New research by investment bank Morgan Stanley found that US consumers have been saving more money than ever, having stockpiled a record $12.5 trillion in savings from April through July.
This stockpiling comes amid likely economic uncertainties later this year, in light of a probable new wave of Covid-19 and the aftermath of November’s presidential election. According to the bank’s managing director and chief US economist, Ellen Zentner, the sum equates to 13.5 months of the $600 a week supplemental unemployment insurance benefit that lapsed on July 31.
Savings have been built up across the income spectrum, said Zentner, as cited by Yahoo Finance. That runs counter to the more usual scenario of money being accumulated by wealthier households during tough economic times while lower income households are forced to spend more aggressively due to job losses.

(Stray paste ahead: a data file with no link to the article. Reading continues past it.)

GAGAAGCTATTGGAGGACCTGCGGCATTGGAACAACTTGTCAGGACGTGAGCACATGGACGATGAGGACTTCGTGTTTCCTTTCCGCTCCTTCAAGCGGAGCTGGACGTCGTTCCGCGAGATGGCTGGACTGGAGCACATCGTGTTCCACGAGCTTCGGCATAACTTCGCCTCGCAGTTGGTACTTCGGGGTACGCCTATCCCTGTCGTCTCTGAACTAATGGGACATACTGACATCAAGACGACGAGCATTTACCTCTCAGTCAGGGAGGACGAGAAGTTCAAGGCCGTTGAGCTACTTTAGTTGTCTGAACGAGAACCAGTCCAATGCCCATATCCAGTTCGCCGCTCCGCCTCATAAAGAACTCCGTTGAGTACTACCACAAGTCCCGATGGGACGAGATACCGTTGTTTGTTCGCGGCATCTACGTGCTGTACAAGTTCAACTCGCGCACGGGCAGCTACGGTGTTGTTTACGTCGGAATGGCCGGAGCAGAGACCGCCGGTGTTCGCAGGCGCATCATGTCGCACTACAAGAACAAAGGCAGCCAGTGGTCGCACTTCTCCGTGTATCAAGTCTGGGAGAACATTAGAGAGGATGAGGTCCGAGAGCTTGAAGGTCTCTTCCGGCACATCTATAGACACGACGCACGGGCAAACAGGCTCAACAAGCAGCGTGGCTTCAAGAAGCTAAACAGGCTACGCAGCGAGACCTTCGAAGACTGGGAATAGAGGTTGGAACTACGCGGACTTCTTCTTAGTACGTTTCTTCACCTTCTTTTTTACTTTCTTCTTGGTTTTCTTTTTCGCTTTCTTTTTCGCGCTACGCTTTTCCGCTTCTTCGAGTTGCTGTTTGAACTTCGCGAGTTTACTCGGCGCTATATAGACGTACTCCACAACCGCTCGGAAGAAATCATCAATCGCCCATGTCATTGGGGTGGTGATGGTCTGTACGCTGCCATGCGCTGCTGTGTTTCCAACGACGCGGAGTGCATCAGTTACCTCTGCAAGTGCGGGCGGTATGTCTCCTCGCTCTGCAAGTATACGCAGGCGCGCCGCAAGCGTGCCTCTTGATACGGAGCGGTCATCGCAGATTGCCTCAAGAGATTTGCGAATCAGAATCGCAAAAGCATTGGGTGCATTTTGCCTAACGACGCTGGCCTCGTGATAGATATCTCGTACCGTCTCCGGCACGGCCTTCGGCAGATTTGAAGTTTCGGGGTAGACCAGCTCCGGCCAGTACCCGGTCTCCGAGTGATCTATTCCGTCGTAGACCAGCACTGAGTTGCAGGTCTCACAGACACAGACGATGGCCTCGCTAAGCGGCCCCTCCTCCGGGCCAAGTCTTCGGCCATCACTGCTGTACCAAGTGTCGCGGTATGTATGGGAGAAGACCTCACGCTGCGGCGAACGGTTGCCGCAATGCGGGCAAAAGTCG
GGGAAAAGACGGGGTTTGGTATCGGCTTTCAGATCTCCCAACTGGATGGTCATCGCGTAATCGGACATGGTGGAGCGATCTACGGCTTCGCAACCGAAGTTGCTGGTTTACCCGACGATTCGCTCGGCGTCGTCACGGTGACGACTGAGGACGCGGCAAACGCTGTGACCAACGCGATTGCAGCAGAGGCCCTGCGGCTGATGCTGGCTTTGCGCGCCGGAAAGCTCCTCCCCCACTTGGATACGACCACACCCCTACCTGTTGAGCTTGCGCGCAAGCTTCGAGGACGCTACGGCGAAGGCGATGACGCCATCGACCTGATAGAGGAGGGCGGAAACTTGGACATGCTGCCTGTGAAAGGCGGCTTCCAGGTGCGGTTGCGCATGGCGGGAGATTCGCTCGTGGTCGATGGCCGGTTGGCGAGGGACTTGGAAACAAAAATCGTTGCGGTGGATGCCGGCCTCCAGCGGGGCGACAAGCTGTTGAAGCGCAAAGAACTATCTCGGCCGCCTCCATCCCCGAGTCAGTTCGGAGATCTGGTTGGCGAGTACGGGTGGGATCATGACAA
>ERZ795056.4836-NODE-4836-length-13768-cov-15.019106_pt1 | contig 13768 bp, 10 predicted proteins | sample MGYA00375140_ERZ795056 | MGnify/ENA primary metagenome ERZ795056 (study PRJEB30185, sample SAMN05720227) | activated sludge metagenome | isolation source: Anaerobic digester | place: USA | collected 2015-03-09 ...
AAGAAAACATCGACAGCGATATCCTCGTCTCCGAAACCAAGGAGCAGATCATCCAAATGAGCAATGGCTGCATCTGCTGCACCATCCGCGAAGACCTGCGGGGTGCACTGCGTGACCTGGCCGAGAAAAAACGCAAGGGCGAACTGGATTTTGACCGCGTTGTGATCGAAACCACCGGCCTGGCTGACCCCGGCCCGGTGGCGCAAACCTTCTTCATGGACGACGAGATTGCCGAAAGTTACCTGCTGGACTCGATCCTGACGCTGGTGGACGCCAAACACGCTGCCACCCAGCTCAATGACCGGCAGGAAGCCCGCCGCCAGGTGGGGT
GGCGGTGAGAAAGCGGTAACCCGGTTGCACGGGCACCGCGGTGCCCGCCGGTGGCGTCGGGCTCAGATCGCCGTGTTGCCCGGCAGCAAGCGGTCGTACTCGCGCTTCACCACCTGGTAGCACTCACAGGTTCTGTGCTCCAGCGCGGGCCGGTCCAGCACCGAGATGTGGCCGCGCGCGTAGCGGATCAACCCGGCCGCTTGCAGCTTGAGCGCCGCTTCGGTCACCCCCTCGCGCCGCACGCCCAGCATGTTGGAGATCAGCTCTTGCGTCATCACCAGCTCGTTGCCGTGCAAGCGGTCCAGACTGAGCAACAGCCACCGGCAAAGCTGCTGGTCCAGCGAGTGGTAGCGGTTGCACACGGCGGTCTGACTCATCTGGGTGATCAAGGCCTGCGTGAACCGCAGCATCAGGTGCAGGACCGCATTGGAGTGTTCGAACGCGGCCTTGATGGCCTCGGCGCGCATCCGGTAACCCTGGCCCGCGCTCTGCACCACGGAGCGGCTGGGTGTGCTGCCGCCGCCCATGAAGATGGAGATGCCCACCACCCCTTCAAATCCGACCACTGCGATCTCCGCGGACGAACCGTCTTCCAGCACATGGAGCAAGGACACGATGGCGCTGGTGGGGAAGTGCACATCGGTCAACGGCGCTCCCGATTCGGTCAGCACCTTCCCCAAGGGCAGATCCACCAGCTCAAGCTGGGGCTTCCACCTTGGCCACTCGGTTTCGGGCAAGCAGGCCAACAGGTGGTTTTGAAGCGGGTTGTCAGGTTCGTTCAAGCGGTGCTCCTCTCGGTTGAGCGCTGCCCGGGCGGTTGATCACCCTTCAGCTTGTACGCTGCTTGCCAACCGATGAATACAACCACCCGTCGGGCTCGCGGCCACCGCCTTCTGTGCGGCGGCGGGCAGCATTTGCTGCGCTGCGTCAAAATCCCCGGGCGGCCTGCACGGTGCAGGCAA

According to the Commerce Department, August retail sales rose by 0.6 percent, slightly missing forecasts for 0.7 percent growth. At 0.6 percent, the growth rate in retail sales last month cooled from a downwardly revised pace of 0.9 percent in July – a 1.2 percent increase for July had previously been reported.
Several major US retailers have warned of sales slowdowns this month, with experts raising the alarm over when those households with savings will actually start to spend that money.
“We have a couple of land mines in the economy, such as the loss of the $600 unemployment insurance supplement, and the lack of aid to state and local governments,” warned Deloitte Insights’ senior economic forecaster, Dr. Daniel Bachman. “So, we do have a negative fourth quarter for GDP. The worst-case scenario is that hits, along with no [Covid-19] vaccine, and consumer spending just really starts to decline as people begin to be concerned about the longer term.”
For more stories on economy & finance visit RT’s business section